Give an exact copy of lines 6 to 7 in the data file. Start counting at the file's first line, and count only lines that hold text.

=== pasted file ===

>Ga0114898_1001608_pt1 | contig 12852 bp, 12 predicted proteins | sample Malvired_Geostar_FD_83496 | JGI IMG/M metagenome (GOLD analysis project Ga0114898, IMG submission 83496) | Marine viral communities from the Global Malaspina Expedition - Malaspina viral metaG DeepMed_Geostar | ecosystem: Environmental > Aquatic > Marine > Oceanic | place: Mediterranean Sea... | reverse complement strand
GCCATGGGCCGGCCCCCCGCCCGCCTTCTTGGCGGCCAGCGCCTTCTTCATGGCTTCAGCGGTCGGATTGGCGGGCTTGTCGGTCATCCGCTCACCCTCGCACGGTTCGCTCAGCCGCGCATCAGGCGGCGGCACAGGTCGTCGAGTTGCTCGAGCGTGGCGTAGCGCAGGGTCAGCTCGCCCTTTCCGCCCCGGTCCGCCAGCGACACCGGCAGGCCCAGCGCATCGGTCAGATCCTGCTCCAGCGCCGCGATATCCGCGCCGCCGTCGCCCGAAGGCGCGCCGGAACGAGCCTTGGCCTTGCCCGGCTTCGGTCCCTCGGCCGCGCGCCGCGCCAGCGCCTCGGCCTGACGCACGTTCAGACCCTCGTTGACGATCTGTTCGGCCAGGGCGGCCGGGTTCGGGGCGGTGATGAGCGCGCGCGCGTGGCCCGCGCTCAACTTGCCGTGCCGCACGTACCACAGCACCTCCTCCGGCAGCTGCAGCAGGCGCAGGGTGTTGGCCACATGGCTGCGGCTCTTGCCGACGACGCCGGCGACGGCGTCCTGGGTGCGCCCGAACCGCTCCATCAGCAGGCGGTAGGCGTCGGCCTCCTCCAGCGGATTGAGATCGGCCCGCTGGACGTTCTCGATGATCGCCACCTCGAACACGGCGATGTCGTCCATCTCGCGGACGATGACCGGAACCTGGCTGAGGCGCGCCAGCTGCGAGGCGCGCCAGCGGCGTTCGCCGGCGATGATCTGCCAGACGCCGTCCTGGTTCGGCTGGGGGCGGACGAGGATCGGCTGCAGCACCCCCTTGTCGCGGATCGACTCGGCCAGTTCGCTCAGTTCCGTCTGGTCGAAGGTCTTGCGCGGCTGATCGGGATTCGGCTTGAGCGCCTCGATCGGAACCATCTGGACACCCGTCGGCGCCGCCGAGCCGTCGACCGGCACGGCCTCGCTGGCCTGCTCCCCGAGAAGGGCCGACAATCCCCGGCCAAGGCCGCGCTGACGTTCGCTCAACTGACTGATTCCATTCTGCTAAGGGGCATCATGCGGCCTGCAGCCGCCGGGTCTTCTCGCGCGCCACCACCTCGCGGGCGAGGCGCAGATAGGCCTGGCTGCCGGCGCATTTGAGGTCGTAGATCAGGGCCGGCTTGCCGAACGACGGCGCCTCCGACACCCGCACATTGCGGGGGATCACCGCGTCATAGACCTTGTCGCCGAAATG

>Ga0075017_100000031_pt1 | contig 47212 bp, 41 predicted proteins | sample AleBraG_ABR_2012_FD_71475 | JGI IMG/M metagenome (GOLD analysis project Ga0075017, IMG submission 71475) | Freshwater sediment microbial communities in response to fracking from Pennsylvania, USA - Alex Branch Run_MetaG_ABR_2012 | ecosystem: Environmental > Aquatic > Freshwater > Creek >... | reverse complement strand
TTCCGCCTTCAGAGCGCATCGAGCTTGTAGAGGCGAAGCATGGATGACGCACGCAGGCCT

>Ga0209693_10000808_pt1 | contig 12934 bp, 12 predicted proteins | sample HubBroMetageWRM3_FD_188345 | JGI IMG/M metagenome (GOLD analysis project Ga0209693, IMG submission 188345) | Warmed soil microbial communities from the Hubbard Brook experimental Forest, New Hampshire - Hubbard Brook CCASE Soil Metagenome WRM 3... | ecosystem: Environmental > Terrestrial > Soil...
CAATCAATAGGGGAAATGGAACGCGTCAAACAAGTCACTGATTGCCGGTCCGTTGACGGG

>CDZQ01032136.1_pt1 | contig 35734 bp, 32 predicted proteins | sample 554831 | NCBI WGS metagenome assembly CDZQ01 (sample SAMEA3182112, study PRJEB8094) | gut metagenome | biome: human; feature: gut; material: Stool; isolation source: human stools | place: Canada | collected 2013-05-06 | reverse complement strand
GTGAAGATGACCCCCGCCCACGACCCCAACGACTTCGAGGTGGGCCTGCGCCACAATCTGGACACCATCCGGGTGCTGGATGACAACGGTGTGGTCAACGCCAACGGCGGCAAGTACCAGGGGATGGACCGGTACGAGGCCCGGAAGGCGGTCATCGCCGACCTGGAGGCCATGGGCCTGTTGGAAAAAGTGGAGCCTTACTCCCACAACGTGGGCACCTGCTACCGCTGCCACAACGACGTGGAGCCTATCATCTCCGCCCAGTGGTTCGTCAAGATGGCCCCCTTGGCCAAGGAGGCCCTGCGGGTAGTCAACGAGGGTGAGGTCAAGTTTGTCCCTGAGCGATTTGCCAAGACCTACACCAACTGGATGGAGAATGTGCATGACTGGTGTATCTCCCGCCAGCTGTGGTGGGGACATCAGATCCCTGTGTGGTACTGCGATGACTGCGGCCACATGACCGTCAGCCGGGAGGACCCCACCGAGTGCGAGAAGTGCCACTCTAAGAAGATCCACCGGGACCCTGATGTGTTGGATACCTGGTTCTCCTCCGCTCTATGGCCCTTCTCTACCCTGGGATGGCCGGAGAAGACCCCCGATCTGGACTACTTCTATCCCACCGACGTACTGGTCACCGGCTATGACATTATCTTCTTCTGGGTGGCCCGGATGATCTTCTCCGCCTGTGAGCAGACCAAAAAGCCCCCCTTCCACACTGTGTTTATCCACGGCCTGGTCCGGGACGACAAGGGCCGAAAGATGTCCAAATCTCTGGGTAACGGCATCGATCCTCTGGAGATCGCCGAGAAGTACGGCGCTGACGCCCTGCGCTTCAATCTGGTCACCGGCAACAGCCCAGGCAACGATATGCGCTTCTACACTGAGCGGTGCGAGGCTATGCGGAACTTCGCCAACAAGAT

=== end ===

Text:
CAATCAATAGGGGAAATGGAACGCGTCAAACAAGTCACTGATTGCCGGTCCGTTGACGGG

>CDZQ01032136.1_pt1 | contig 35734 bp, 32 predicted proteins | sample 554831 | NCBI WGS metagenome assembly CDZQ01 (sample SAMEA3182112, study PRJEB8094) | gut metagenome | biome: human; feature: gut; material: Stool; isolation source: human stools | place: Canada | collected 2013-05-06 | reverse complement strand